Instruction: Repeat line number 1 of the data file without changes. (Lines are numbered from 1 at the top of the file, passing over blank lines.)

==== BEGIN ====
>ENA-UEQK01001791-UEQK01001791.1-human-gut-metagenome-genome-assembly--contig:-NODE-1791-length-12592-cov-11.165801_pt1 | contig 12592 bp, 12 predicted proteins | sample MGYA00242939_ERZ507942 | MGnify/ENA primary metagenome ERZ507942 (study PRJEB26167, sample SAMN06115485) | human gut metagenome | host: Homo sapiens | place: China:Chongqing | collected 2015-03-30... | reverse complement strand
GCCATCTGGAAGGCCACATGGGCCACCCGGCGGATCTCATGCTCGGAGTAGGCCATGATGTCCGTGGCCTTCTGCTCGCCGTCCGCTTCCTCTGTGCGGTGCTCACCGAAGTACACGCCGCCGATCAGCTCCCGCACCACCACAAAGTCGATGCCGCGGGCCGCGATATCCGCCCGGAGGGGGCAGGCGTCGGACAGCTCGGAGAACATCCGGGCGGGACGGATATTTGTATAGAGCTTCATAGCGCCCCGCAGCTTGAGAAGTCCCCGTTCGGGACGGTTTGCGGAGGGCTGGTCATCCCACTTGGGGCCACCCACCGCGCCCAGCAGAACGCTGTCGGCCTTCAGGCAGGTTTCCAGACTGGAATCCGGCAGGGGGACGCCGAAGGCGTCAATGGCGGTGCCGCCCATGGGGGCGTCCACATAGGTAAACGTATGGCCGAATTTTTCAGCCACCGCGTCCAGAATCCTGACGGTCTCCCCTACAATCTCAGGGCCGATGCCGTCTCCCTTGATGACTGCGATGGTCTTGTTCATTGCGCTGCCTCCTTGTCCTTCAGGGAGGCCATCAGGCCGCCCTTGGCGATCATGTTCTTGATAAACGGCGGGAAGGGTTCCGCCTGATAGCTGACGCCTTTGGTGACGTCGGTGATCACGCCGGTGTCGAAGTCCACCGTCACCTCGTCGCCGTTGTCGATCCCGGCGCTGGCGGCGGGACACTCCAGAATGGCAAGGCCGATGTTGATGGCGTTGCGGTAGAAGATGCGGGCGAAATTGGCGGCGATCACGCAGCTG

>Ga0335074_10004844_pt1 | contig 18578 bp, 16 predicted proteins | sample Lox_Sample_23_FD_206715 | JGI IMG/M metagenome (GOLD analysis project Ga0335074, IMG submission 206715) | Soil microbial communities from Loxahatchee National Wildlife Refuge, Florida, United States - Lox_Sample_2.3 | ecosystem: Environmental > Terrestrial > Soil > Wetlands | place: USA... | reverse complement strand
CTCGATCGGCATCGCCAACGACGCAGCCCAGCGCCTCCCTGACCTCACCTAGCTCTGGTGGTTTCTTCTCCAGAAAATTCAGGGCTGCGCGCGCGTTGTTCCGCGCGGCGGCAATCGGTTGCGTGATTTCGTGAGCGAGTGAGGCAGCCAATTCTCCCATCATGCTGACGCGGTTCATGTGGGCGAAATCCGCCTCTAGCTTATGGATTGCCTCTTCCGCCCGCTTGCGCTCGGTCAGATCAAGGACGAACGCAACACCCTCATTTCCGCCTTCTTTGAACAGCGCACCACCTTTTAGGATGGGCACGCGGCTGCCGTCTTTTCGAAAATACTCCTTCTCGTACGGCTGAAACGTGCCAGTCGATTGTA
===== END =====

>ENA-UEQK01001791-UEQK01001791.1-human-gut-metagenome-genome-assembly--contig:-NODE-1791-length-12592-cov-11.165801_pt1 | contig 12592 bp, 12 predicted proteins | sample MGYA00242939_ERZ507942 | MGnify/ENA primary metagenome ERZ507942 (study PRJEB26167, sample SAMN06115485) | human gut metagenome | host: Homo sapiens | place: China:Chongqing | collected 2015-03-30... | reverse complement strand